White spot disease kills Arctic grayling in Scout Lake

The Alaska Department of Fish and Game is investigating the cause of a die-off of grayling in Scout Lake this summer. (Photo courtesy the Alaska Department of Fish & Game)

The Alaska Department of Fish and Game is investigating the cause of a die-off of grayling in Scout Lake this summer. (Photo courtesy the Alaska Department of Fish & Game)

Hundreds of dead Arctic grayling washed up on the shores of Scout Lake in August, and the Alaska Department of Fish and Game is still puzzling over the reasons why.

The fish died of ichthyophthiriasis, known as white spot disease, a relatively uncommon condition in Alaska, according to the laboratory report. The condition is deadly and can wipe out populations of fish quickly. This is the first incident on the Kenai — there have been a five documented cases in Meadow Creek, Big Lake, Six Mile Lake and Cheney Lake.

An infected fish will first show white spots on the skin and become restless, rubbing against objects as if to itch. Sometimes, hemorrhaging occurs at the base of the fins, on the sides and near the mouth. Fish eventually become lethargic, stop feeding and swim near the water’s surface, according to an experiment conducted in 2006 by researchers in Michigan State University’s veterinary department.

In Scout Lake, it was mostly large fish that were turning up on the shore. Fish and Game biologists collected the carcasses for testing. Some other schools of grayling were swimming near shore and showed signs of lethargy, but the biologists noticed that the smaller grayling and rainbow trout seemed to be unaffected.

Upon further testing, the rainbow trout showed no sign of the disease, even though they were equally vulnerable.

“We were real shocked after we found out that the rainbows didn’t have it,” said Robert Begich, the area management biologist for the Division of Sport Fish in Soldotna.

The lake was treated in 2009 with rotenone, a piscicide, and restocked from the state hatchery in 2010. The disease would have had to been introduced after that, but it probably didn’t come from the state hatchery, as the same grayling have been stocked in different lakes around the state without a problem, Begich said. It’s possible that someone dumped an aquarium with an infected fish in the lake, but the Fish and Game lab report also identified water temperature as a possible contributing factor, he said.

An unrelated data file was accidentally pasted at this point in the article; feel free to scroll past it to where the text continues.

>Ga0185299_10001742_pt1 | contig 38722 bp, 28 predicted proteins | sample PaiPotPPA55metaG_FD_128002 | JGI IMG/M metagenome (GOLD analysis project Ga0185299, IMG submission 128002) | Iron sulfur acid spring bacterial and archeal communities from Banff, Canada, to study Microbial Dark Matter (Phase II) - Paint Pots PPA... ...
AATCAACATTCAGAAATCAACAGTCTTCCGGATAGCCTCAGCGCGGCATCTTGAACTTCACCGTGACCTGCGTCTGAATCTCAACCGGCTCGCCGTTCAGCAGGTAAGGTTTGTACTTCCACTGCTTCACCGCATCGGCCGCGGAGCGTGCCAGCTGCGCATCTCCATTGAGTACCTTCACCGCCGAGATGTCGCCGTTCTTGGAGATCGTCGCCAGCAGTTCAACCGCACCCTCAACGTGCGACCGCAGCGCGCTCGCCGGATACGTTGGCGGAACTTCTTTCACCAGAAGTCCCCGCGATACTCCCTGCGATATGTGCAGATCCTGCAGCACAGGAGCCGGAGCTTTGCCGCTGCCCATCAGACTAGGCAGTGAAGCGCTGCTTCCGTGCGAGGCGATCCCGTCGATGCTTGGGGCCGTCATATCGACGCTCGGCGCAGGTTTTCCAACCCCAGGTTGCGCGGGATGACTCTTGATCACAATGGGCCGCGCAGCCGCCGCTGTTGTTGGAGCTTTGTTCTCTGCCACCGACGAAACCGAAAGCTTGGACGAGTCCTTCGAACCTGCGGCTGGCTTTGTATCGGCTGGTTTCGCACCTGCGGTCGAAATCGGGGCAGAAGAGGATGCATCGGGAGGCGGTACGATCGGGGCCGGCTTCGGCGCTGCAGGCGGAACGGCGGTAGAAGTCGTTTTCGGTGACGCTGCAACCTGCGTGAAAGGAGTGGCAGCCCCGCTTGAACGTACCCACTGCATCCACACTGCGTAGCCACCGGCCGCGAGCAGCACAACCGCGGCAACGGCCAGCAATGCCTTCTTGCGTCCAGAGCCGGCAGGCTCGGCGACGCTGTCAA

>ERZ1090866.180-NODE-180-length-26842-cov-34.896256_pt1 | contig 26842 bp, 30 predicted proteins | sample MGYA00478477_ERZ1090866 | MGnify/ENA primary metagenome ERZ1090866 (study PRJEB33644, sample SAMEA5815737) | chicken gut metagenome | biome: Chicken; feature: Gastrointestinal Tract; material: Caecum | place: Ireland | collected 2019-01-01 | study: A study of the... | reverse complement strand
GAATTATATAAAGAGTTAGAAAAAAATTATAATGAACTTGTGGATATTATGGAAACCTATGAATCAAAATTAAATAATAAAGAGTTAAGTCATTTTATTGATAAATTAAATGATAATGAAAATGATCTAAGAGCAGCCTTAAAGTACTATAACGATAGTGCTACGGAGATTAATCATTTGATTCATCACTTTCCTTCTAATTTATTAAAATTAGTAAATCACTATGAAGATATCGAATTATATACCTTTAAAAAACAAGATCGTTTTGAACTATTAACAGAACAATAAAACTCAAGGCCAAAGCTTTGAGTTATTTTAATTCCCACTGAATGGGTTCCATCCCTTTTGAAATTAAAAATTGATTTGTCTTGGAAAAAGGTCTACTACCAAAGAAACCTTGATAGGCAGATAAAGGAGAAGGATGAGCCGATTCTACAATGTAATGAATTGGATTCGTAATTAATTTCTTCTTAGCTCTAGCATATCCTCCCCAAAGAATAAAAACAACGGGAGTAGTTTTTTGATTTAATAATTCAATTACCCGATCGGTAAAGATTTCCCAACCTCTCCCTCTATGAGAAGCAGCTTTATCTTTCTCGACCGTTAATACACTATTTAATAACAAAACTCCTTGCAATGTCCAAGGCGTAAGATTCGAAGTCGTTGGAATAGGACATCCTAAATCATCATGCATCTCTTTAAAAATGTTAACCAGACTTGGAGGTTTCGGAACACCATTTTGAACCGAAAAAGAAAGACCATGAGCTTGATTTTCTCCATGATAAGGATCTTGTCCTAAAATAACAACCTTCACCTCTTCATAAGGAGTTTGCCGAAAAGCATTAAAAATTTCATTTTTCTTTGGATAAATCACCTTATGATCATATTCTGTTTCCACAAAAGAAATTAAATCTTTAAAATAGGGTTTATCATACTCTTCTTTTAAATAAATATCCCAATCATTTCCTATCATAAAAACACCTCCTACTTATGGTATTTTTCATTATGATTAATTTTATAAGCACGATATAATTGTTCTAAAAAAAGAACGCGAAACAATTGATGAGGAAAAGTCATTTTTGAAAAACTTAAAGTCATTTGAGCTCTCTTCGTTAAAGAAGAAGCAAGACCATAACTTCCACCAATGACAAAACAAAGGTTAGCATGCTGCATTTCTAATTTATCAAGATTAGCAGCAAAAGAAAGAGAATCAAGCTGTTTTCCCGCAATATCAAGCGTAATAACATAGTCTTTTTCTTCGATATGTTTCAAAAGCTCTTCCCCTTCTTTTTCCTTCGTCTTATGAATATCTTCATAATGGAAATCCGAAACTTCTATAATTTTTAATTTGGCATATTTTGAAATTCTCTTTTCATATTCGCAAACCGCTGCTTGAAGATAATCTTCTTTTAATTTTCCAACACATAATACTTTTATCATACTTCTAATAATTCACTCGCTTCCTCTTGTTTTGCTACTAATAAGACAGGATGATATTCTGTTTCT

“Grayling are a cold water species, so it’s possible that they were more strongly affected by the water temperatures,” Begich said.

The laboratory report credited it to a long period of higher water temperature and a high number of susceptible hosts, creating “the perfect storm for severe disease and mortality to ensue.” Warmer waters might also have allowed the parasite which causes the disease to reproduce more frequently.

Alaska lakes saw unusually high water temperatures this summer, especially in shallower lakes. Scout Lake has a mean depth of 13 feet, making it relatively shallow, and because grayling are cold-water fish, they may be more sensitive to temperature changes. The University of Michigan study linked temperature fluctuation to higher incidence of white spot disease.

Other lakes around the state also saw fish die-offs this summer that Fish and Game credited to warm water. Dead Arctic char in Anchorage and dead Arctic grayling in the Mat-Su Valley prompted habitat investigations. Those two species favor colder water.

Warmer water also carries less oxygen, and the bigger the fish, the more oxygen it needs. Begich said it’s possible that the larger fish needed more oxygen and weren’t able to get it because their gills were damaged by hemorrhaging caused by white spot disease, and the warmer water was poorer in oxygen. Rainbow trout tend to do better in warmer waters.

When Fish and Game staff took oxygen readings at Scout Lake in late August, the dissolved oxygen level was adequate, according to the laboratory report. A second reading showed the oxygen level slightly lowered but still adequate near the shoreline.

However, the warming water temperature wouldn’t explain why the rainbow trout and the younger Arctic grayling in Scout Lake don’t also have white spot disease. It also wouldn’t explain how the disease got into the lake in the first place, if it did not come from the hatchery. The laboratory report theorizes that the smaller fish might swim in different areas of the lake and not have had contact with the parasite.

The peninsula has seen some other die-offs possibly related to water temperature in the past. Some dead Arctic char turned up at Island Lake near Nikiski, and Fish and Game biologists thought it might be related to water temperature. But the lake is deep and would not be as affected by warming air temperatures as a shallower lake, Begich said, so the cause of that incident was unclear.

Some of the grayling in the lake could still have the disease, Begich said. The laboratory report recommended that all equipment used to catch the fish in Scout Lake be thoroughly cleaned to avoid spreading the disease anywhere else it is used. White spot disease has to have a fish host to spread, so it is not as easily communicable as a water-borne pathogen.

One positive side effect of the incident, is that the Soldotna Fish and Game office is now equipped to diagnose it locally. It’s a fairly simple outfit, only including a dissecting microscope, some textbooks and an employee who has received the training, but it could speed up the process in identifying and diagnosing the condition on the peninsula, Begich said.

 

Reach Elizabeth Earl at elizabeth.earl@peninsulaclarion.com.

Photo courtesy the Alaska Department of Fish & Game

Photo courtesy the Alaska Department of Fish & Game

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